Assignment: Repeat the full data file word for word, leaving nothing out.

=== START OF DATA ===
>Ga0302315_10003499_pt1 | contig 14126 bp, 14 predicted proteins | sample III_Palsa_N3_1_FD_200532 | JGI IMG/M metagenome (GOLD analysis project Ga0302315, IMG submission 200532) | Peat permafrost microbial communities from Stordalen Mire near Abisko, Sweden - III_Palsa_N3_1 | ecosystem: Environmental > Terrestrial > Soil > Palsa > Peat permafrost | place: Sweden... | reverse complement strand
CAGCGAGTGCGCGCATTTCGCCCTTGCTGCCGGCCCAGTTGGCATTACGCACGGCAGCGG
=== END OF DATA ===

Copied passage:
>Ga0302315_10003499_pt1 | contig 14126 bp, 14 predicted proteins | sample III_Palsa_N3_1_FD_200532 | JGI IMG/M metagenome (GOLD analysis project Ga0302315, IMG submission 200532) | Peat permafrost microbial communities from Stordalen Mire near Abisko, Sweden - III_Palsa_N3_1 | ecosystem: Environmental > Terrestrial > Soil > Palsa > Peat permafrost | place: Sweden... | reverse complement strand
CAGCGAGTGCGCGCATTTCGCCCTTGCTGCCGGCCCAGTTGGCATTACGCACGGCAGCGG